“Live your life as an experiment.” Chogyam Trungpa Rinpoche
Some mornings, after a night wrestling with insomnia, I wake up worried. I’ve jumped back into life, the big woods of it, with both feet. I don’t emulate the winter moose with its deliberate gait. I pounce like a lynx, like Tigger, from place to place, from task to task. But within, an inexorable process moves along at glacial, pace, the pace of evolution, the pace of healing. I keep using the word “disconnect” or “discontinuity” or “rift” to describe what this feels like, my inner and outer worlds not in synch. The moose and the lynx. Tigger and the glacier. Part of me feels younger than ever, part of me older. The other morning was like that. I called Craig at his office to talk. I’d woken up stuck between a glacier and a fast place, and the crevasse I was in was dark.
It’s not a new crevasse. It’s a place I’ve fallen into from time to time, all of my life. Afraid to fail at whatever goal or expectation I’ve set for myself, I freeze. I huddle in paralysis, and utter words I don’t really mean: “I don’t deserve a second chance. I’m a loser. I’m a fuck-up. I’m going to blow it. Etc. Craig’s heard it all before. “Do you really believe that?” he asked me yesterday. “I want you to answer truthfully. Because if you do, then that’s a big problem, and you’d better get help. But if you don’t, then saying those things is just a cop-out.” He threw a line down into the crevasse, and reluctantly I took it and begin the climb out. On my way up, we talked about his own struggle to come to terms with being inside a 59 year-old body, still fit, but less resilient. “No one wants to face these changes,” he says. “We’re both dealing with similar things, you probably ten years earlier than necessary because of breast cancer.” I tell him about a book my friend Dave gave me up in Fairbanks, Ram Dass’ Still Here. It’s his latest book, written after after his stroke, which forced him to face mortality before he was “ready.”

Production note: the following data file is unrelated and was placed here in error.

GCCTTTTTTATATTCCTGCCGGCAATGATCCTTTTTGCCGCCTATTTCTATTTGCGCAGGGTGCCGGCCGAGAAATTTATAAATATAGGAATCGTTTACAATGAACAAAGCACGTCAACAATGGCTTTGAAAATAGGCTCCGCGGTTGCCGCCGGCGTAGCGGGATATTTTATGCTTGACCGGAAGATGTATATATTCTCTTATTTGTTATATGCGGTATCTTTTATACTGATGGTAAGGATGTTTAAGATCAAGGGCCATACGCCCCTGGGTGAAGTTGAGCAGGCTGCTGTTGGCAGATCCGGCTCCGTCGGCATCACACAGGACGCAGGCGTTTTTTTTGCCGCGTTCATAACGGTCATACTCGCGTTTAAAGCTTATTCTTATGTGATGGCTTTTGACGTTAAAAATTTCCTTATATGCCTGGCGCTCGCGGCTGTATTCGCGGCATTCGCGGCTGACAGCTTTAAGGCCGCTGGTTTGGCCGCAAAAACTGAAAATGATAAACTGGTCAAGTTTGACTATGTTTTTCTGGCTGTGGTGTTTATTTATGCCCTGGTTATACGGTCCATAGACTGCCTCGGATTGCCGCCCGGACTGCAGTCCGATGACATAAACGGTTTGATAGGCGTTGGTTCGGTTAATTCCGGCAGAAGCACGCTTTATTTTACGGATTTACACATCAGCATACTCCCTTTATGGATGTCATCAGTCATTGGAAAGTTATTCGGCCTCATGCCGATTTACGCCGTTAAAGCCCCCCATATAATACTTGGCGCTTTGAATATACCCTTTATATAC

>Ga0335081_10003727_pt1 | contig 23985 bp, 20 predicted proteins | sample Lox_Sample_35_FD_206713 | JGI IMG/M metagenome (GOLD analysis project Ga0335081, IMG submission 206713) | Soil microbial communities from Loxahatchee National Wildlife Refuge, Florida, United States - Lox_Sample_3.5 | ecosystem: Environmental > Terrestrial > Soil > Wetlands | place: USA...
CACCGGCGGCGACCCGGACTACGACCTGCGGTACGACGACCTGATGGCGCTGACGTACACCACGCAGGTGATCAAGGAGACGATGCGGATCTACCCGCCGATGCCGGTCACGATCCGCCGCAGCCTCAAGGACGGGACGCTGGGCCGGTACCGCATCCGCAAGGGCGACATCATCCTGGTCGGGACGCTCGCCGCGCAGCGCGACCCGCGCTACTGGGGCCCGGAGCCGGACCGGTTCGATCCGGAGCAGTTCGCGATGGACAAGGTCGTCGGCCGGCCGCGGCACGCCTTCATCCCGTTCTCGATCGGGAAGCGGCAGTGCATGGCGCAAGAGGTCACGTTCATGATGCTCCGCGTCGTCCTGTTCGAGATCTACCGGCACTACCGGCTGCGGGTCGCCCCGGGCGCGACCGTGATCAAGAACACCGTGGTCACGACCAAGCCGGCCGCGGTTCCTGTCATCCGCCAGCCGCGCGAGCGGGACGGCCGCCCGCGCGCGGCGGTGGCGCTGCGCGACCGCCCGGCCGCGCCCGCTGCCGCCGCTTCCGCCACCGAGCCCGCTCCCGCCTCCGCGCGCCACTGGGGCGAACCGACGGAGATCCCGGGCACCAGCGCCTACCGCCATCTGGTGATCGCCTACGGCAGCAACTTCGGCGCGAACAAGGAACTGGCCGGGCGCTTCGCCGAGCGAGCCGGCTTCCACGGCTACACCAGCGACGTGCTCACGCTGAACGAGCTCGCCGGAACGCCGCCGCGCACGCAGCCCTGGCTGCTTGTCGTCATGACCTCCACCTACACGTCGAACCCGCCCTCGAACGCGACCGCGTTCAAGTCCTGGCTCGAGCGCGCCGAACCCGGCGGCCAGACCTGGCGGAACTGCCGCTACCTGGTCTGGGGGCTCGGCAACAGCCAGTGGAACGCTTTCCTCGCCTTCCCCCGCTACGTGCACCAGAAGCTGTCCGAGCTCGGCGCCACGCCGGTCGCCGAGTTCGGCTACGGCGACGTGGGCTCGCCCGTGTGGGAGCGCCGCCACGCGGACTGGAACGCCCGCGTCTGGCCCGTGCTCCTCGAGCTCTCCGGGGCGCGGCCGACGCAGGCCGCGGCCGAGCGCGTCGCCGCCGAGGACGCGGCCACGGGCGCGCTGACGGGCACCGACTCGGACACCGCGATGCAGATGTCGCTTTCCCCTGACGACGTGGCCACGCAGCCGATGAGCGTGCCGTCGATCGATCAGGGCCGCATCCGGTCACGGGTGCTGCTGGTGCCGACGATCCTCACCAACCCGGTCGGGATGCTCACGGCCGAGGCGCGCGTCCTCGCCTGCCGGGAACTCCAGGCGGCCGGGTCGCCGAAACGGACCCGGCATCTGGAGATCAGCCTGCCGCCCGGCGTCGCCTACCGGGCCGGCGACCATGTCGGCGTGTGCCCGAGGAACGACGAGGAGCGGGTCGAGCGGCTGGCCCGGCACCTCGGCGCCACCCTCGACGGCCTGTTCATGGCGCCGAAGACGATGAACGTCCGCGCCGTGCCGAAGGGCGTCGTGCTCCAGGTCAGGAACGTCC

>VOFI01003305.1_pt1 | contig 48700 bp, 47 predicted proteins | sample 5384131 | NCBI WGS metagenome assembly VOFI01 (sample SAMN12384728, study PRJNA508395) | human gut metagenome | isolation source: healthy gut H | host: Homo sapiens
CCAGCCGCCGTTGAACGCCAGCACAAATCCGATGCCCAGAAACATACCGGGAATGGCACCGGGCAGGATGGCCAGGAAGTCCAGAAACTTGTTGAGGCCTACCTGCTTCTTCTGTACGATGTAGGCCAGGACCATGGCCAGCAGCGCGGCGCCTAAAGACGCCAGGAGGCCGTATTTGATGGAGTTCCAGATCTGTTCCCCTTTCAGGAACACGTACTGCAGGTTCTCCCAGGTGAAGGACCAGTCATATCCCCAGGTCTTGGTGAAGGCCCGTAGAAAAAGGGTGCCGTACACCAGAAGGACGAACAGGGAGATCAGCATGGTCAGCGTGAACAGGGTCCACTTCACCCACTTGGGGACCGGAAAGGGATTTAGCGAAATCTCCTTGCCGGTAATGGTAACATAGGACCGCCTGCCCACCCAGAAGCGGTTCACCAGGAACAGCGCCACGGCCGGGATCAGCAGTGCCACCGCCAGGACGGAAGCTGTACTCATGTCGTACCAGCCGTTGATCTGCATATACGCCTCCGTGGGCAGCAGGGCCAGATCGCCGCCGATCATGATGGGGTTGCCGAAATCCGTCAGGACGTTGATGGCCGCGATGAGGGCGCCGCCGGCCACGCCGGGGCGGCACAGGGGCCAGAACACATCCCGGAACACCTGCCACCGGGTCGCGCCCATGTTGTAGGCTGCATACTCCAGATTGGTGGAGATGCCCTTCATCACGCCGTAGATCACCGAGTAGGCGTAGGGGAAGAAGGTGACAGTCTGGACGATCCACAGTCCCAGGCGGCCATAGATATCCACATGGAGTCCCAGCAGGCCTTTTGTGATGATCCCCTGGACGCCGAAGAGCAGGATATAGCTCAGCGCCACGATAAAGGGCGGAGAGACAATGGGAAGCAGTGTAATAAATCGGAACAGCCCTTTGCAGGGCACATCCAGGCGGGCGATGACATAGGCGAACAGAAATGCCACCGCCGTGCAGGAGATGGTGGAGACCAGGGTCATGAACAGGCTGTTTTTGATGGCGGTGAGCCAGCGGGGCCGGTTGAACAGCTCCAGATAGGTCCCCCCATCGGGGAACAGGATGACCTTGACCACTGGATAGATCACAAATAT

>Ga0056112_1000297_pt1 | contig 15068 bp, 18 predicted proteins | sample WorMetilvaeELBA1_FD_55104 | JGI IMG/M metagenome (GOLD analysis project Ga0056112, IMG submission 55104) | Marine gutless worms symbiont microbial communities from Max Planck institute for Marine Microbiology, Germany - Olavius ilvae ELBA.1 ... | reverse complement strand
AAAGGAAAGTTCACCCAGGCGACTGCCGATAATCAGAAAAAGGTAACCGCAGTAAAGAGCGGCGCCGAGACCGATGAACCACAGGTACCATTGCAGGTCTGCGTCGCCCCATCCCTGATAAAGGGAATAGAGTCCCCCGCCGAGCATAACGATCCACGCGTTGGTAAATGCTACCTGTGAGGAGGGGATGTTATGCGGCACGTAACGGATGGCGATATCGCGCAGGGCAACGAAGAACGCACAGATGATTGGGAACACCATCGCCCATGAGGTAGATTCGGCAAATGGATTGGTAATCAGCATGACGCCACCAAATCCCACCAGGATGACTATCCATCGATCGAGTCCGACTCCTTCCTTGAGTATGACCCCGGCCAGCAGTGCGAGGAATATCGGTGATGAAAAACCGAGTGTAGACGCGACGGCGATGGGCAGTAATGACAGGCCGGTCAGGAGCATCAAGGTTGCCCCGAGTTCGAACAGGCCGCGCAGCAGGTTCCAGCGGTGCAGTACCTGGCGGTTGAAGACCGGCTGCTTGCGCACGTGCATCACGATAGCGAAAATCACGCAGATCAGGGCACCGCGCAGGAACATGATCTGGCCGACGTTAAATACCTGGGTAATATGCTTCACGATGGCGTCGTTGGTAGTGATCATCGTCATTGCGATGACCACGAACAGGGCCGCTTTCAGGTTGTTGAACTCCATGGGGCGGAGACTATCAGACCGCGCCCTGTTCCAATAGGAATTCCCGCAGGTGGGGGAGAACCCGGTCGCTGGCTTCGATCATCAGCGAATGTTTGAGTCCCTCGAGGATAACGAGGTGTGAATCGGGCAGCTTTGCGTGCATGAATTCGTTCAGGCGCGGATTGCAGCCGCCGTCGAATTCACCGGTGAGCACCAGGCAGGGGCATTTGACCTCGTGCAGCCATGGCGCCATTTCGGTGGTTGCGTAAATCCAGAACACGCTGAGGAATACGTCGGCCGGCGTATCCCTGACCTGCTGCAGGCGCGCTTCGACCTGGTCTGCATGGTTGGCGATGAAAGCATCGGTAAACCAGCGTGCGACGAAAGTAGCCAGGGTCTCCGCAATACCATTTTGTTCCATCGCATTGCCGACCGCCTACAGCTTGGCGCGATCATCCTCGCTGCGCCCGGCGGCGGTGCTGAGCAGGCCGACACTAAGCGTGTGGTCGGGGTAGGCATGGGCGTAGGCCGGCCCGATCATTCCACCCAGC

“I’m not really ready for this book,” I said, as I walked up the stairs, the phone pressed to my ear, into the bedroom. I sat on the bed and picked it up. “Well, everybody’s got books on their shelves they’re not ready to read,” Craig said. I opened it at random to a section titled “Grace and Disease.” I skimmed through it. “Listen to this,” I said.
Ram Dass writes: “About ten years ago, the MacArthur foundation gave one of its “genius awards” to a wonderful fellow named Michael Lerner, who works with people diagnosed with cancer. His description of what he would do if faced with a cancer diagnosis seems to me extremely helpful: ‘I would pay a great deal of attention to the inner healing process that I hoped a cancer diagnosis would trigger in me. I would give careful thought to the meaning of my life, what I had to let go of and what I wanted to keep.’”
Lerner’s list goes on, with both practical matters and heart matters: “I would give careful thought to choosing a mainstream oncologist … I would use conventional therapies that offered a read chance for recovery, but I would probably not use experimental therapies or therapies with a low probability of success that were highly toxic or compromised my capacity to live and die as I choose. I would use complementary therapies . . . I would use traditional Chinese medicine, both herbs and acupuncture . . . I would strive for life and recovery, with every possible tool and resource I could find . . .”
At that point in reading the list to Craig, I started to cry. “Gee,” Craig said, a tad ironically. “It sounds like all the things you’ve done.” I kept reading.
“I would spend time with people I value, and with books, writing, music, and God . . . I would try to live my life in my own way. I would try to accept the pain and sorrow inherent in my situation, but I would look searchingly for the beauty, wisdom, and the joy.”
“I guess I’m not such a fuck-up after all,” I choked out.
“Imagine that,” Craig said.